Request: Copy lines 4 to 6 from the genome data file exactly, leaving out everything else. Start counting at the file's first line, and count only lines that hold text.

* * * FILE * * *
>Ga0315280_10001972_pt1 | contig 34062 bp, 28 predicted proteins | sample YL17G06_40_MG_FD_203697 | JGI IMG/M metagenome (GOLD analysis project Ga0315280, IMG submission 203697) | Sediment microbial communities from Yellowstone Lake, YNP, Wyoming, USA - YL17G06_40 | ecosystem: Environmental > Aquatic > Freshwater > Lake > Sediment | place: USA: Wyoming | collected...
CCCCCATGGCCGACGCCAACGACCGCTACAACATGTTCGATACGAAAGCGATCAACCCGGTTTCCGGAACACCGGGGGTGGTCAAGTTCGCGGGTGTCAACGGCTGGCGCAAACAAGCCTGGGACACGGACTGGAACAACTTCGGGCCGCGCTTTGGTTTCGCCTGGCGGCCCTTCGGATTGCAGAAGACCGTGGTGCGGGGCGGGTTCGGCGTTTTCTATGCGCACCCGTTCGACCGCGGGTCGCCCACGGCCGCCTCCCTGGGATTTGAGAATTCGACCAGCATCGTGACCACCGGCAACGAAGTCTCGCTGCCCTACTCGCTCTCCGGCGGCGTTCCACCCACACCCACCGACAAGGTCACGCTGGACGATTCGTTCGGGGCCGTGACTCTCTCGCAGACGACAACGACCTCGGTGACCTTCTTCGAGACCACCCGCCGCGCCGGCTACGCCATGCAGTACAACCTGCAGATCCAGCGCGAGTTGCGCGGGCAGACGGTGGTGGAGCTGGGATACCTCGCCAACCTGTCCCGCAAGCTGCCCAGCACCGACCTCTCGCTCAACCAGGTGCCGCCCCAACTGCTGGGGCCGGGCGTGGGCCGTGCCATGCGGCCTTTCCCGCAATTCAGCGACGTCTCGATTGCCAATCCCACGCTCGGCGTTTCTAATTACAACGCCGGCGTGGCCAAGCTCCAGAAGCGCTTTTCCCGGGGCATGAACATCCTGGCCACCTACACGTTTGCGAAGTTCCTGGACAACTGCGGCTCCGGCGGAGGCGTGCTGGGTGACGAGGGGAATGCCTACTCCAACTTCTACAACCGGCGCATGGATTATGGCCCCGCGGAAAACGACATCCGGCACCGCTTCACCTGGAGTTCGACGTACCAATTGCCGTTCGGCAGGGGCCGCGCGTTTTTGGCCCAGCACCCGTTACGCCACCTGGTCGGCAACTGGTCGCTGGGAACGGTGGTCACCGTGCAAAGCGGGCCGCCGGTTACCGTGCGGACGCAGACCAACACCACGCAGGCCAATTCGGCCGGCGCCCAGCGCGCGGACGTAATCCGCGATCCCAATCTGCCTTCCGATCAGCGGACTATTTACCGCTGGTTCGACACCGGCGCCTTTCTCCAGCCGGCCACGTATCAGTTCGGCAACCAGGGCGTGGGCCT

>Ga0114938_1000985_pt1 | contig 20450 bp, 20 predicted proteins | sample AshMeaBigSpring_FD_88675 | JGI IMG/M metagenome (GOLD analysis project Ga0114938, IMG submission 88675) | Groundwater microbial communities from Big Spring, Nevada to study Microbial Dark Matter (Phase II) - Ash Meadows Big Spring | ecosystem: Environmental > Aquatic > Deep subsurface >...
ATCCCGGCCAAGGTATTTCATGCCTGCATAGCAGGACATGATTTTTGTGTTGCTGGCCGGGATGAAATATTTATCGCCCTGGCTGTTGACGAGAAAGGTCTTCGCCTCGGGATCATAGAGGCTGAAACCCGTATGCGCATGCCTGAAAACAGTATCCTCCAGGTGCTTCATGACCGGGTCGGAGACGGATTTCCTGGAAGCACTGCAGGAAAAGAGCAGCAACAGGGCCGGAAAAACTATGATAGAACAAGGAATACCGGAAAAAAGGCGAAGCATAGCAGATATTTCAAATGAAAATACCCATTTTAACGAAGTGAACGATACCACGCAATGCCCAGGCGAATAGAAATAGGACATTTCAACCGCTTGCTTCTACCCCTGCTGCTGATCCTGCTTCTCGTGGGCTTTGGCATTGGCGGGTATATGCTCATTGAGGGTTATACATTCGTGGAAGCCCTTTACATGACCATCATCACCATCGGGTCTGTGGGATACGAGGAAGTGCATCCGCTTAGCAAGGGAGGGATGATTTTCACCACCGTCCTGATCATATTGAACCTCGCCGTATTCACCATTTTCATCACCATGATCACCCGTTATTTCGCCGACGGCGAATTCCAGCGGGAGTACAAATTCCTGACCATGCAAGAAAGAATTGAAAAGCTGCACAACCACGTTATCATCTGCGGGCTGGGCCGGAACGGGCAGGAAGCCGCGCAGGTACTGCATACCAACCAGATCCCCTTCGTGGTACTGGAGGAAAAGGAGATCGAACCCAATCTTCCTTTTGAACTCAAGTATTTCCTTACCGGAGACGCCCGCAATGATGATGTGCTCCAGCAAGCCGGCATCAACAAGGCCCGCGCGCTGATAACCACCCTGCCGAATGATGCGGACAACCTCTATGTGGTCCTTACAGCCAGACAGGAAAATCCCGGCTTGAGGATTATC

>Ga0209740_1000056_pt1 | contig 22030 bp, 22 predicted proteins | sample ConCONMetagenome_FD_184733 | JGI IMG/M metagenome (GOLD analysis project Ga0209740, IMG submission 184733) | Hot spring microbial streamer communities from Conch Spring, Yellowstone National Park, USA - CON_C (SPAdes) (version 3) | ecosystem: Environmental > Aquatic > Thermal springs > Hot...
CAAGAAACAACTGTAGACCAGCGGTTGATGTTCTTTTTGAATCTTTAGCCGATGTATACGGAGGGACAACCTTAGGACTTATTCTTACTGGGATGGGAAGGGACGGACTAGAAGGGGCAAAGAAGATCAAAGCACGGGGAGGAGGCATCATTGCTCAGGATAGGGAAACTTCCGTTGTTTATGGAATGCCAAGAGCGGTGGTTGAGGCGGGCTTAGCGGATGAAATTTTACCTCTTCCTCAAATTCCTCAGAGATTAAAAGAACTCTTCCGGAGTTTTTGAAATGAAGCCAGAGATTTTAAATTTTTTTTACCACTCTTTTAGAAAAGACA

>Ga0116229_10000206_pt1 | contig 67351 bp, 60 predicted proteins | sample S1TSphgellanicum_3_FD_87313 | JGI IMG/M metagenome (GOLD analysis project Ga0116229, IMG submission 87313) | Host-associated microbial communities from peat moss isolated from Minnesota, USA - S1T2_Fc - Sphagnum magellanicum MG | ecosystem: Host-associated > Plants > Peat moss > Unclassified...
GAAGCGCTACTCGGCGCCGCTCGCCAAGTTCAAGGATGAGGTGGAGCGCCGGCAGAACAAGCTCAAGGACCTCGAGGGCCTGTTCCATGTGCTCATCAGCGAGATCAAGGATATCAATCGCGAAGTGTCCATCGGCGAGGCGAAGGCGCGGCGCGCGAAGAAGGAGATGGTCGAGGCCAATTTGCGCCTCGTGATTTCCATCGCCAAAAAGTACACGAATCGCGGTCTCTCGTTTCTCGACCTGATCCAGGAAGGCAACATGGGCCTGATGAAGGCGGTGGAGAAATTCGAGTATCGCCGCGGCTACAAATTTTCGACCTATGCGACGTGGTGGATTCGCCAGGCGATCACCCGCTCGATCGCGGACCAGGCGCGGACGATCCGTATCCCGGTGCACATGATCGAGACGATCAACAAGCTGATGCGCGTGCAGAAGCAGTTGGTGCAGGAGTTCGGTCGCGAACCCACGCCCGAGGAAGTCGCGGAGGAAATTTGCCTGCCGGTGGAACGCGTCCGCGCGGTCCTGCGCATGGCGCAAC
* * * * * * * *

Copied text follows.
ATCCCGGCCAAGGTATTTCATGCCTGCATAGCAGGACATGATTTTTGTGTTGCTGGCCGGGATGAAATATTTATCGCCCTGGCTGTTGACGAGAAAGGTCTTCGCCTCGGGATCATAGAGGCTGAAACCCGTATGCGCATGCCTGAAAACAGTATCCTCCAGGTGCTTCATGACCGGGTCGGAGACGGATTTCCTGGAAGCACTGCAGGAAAAGAGCAGCAACAGGGCCGGAAAAACTATGATAGAACAAGGAATACCGGAAAAAAGGCGAAGCATAGCAGATATTTCAAATGAAAATACCCATTTTAACGAAGTGAACGATACCACGCAATGCCCAGGCGAATAGAAATAGGACATTTCAACCGCTTGCTTCTACCCCTGCTGCTGATCCTGCTTCTCGTGGGCTTTGGCATTGGCGGGTATATGCTCATTGAGGGTTATACATTCGTGGAAGCCCTTTACATGACCATCATCACCATCGGGTCTGTGGGATACGAGGAAGTGCATCCGCTTAGCAAGGGAGGGATGATTTTCACCACCGTCCTGATCATATTGAACCTCGCCGTATTCACCATTTTCATCACCATGATCACCCGTTATTTCGCCGACGGCGAATTCCAGCGGGAGTACAAATTCCTGACCATGCAAGAAAGAATTGAAAAGCTGCACAACCACGTTATCATCTGCGGGCTGGGCCGGAACGGGCAGGAAGCCGCGCAGGTACTGCATACCAACCAGATCCCCTTCGTGGTACTGGAGGAAAAGGAGATCGAACCCAATCTTCCTTTTGAACTCAAGTATTTCCTTACCGGAGACGCCCGCAATGATGATGTGCTCCAGCAAGCCGGCATCAACAAGGCCCGCGCGCTGATAACCACCCTGCCGAATGATGCGGACAACCTCTATGTGGTCCTTACAGCCAGACAGGAAAATCCCGGCTTGAGGATTATC

>Ga0209740_1000056_pt1 | contig 22030 bp, 22 predicted proteins | sample ConCONMetagenome_FD_184733 | JGI IMG/M metagenome (GOLD analysis project Ga0209740, IMG submission 184733) | Hot spring microbial streamer communities from Conch Spring, Yellowstone National Park, USA - CON_C (SPAdes) (version 3) | ecosystem: Environmental > Aquatic > Thermal springs > Hot...
CAAGAAACAACTGTAGACCAGCGGTTGATGTTCTTTTTGAATCTTTAGCCGATGTATACGGAGGGACAACCTTAGGACTTATTCTTACTGGGATGGGAAGGGACGGACTAGAAGGGGCAAAGAAGATCAAAGCACGGGGAGGAGGCATCATTGCTCAGGATAGGGAAACTTCCGTTGTTTATGGAATGCCAAGAGCGGTGGTTGAGGCGGGCTTAGCGGATGAAATTTTACCTCTTCCTCAAATTCCTCAGAGATTAAAAGAACTCTTCCGGAGTTTTTGAAATGAAGCCAGAGATTTTAAATTTTTTTTACCACTCTTTTAGAAAAGACA